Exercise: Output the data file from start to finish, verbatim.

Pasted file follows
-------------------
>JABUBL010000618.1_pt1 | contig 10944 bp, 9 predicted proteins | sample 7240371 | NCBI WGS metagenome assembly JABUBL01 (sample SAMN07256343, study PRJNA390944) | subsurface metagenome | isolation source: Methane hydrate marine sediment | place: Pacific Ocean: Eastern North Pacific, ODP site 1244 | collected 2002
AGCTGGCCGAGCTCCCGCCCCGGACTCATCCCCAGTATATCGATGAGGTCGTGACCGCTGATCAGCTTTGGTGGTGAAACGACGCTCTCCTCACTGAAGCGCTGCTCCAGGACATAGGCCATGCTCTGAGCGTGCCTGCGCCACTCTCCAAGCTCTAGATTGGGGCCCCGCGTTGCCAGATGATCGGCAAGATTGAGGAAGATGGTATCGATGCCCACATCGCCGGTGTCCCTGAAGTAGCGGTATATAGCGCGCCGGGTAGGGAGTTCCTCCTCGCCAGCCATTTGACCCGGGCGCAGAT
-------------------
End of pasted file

>JABUBL010000618.1_pt1 | contig 10944 bp, 9 predicted proteins | sample 7240371 | NCBI WGS metagenome assembly JABUBL01 (sample SAMN07256343, study PRJNA390944) | subsurface metagenome | isolation source: Methane hydrate marine sediment | place: Pacific Ocean: Eastern North Pacific, ODP site 1244 | collected 2002
AGCTGGCCGAGCTCCCGCCCCGGACTCATCCCCAGTATATCGATGAGGTCGTGACCGCTGATCAGCTTTGGTGGTGAAACGACGCTCTCCTCACTGAAGCGCTGCTCCAGGACATAGGCCATGCTCTGAGCGTGCCTGCGCCACTCTCCAAGCTCTAGATTGGGGCCCCGCGTTGCCAGATGATCGGCAAGATTGAGGAAGATGGTATCGATGCCCACATCGCCGGTGTCCCTGAAGTAGCGGTATATAGCGCGCCGGGTAGGGAGTTCCTCCTCGCCAGCCATTTGACCCGGGCGCAGAT